Here’s the first of Seamus’ weeklong series of blog articles about The Beer Trials for the Powell’s website. In the article, he discusses a phenomenon that’s familiar to my experience as well: “conversations about how I could possibly have given famous and best-selling products poor ratings.” It is a basic human instinct, and (for those of us who like to argue, anyway) a great one, to find the first rating that doesn’t comport with your experience and use that as a jumping-off point for debate.
We could answer merely that under blind tasting conditions, the panel didn’t like this beer, or that the beer was boring or flawed. But that would be the boring, flawed answer. All the fun lies in the more substantive defense of each of these ratings and the dialogue that ensues—a dialogue that could well lead to new blind tastings and have a material effect on future editions. What exactly should we be searching for in an ideal European pale lager? Supremely refreshing bitterness, or balanced hop character and greater complexity? (Seamus and I debated this one a lot; the answer, I think, might be connected to how many beers you plan to drink.) That’s why, as Seamus has said, we also really hope you look past the ratings and read the text of the reviews.
It is the more interesting conversation about what constitutes a “good” or “bad” beer, about what it even is to rate beer, and ultimately about the basic philosophical problem of intersubjectivity—that we’re hoping to stimulate. That’s also part of why we chose not just to review the cult beers, but also the everyday beers that are most available around the country. We wanted parts of the book to be familiar to anyone who had ever tasted beer; we wanted to include benchmarks, points of reference, for everyone.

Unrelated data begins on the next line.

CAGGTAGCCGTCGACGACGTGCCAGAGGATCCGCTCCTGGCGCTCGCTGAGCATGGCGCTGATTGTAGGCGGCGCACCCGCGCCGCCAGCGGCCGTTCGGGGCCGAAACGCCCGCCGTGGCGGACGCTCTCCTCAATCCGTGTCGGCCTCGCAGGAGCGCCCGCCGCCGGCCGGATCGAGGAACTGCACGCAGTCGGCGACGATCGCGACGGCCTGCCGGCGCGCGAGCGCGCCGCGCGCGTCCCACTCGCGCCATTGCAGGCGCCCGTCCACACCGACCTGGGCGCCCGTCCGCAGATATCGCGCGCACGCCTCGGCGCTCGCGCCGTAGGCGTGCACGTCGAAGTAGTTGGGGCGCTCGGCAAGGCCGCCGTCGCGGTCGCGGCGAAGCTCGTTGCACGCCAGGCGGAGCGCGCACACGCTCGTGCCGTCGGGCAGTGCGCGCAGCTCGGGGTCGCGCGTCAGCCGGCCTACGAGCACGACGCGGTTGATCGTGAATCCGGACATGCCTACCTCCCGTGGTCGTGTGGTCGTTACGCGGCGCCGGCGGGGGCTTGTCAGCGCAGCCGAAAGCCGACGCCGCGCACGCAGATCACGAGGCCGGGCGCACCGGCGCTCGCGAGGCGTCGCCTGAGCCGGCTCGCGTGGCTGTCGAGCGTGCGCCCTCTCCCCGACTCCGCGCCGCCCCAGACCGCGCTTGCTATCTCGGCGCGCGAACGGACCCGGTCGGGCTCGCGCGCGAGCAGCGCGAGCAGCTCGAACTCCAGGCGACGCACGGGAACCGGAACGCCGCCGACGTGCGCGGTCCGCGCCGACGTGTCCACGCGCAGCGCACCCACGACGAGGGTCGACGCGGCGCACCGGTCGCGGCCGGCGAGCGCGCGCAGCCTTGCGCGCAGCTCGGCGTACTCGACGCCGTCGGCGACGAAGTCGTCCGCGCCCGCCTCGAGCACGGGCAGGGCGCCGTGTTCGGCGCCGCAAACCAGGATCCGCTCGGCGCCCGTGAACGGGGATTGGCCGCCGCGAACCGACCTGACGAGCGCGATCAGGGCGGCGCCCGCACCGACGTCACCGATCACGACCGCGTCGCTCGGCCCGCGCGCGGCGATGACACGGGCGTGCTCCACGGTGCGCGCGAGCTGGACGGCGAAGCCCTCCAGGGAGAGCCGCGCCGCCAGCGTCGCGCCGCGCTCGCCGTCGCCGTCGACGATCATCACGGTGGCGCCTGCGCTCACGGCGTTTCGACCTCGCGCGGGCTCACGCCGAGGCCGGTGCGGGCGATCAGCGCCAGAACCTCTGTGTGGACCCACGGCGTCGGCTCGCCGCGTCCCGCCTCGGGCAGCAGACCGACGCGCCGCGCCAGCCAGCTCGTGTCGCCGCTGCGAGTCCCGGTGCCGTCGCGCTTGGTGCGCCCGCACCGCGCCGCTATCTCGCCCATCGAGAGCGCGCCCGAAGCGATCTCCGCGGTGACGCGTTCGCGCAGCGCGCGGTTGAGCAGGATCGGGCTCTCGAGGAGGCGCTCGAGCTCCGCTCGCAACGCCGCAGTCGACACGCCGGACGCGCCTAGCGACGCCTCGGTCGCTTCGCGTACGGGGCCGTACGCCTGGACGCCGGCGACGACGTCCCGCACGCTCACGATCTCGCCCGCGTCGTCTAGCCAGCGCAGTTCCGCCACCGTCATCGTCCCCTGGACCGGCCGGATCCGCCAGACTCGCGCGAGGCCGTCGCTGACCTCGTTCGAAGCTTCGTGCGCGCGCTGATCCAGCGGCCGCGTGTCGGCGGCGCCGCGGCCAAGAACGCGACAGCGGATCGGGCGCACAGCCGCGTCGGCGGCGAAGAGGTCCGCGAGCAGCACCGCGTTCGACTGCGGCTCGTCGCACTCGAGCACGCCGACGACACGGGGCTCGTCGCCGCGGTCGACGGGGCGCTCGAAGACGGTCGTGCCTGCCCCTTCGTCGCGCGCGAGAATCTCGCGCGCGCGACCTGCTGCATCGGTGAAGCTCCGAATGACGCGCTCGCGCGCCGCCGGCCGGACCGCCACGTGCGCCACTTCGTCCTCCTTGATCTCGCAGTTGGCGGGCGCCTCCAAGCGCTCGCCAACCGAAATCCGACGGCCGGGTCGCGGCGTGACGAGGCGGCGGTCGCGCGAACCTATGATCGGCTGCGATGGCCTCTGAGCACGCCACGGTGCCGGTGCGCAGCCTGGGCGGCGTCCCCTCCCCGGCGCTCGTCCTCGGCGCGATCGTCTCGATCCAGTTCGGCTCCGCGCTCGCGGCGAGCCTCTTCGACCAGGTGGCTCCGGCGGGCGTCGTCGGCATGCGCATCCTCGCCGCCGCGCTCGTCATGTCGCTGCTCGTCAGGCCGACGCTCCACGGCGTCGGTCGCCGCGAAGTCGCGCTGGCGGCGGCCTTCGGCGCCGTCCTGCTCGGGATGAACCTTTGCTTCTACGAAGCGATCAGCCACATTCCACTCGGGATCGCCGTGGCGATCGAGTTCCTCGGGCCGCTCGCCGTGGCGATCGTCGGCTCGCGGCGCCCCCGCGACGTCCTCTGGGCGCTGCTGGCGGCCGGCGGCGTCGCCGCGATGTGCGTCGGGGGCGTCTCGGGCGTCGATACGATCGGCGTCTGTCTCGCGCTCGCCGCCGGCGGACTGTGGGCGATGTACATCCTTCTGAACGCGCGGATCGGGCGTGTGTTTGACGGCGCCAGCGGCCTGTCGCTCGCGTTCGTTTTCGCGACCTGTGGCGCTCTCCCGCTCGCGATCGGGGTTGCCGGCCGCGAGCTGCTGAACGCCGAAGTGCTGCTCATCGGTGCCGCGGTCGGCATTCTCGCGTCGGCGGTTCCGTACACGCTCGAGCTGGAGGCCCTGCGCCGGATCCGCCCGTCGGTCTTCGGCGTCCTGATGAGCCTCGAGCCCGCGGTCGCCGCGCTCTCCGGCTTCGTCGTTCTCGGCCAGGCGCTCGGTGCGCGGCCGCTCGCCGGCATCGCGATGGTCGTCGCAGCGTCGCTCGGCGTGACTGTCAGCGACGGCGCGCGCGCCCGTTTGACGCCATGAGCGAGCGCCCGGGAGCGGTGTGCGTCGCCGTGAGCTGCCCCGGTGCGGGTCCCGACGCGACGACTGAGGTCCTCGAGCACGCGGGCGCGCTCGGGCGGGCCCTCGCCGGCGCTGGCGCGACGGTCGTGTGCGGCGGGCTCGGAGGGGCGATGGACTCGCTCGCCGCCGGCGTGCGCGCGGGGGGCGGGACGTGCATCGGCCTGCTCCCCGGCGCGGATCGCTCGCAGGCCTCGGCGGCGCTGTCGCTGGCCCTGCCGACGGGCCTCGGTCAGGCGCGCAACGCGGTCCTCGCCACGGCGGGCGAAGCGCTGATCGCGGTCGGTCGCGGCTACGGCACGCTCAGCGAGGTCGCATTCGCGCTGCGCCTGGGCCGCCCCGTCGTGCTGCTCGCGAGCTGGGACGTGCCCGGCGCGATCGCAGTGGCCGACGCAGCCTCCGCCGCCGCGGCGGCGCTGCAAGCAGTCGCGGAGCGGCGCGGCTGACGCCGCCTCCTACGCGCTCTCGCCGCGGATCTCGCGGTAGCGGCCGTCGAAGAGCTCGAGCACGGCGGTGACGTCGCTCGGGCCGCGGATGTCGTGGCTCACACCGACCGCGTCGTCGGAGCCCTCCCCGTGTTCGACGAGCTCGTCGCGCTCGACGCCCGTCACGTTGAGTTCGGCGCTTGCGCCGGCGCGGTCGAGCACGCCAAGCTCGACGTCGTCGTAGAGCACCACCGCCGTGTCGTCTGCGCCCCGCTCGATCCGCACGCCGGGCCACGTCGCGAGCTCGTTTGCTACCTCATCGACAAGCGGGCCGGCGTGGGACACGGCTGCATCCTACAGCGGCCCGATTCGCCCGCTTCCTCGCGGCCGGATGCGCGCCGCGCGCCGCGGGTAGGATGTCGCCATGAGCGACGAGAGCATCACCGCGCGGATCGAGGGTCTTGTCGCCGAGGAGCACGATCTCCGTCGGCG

I was happy to see this review of The Beer Trials by Rob Rutledge discuss this engagement with mainstream beers. Rutledge writes: “along with Chimay Blue, they actually DO rate Natural Light! And Bud Light, for that matter, and MGD, and Busch, and every other cheap beer under the sun.” We wanted to see how these beers would hold up in blind tastings. We wanted to praise the ones like Steel Reserve, which outperformed expectations, while calling out the beers like Corona and Heineken, whose premium positioning (compared with entry-level domestic lagers) isn’t supported by much going on in the bottle.
Above all, to start a broad conversation about beer in America while ignoring the country’s most popular beers would be to lose sight of the conversation’s purpose.
I’m looking forward to reading Seamus for the rest of the week at the Powell’s blog. In the meantime, here’s a previously posted preview of the book (including all beer ratings), which is now in stock at, appropriately enough, Powells.com (Portland indy pride!) along with Amazon.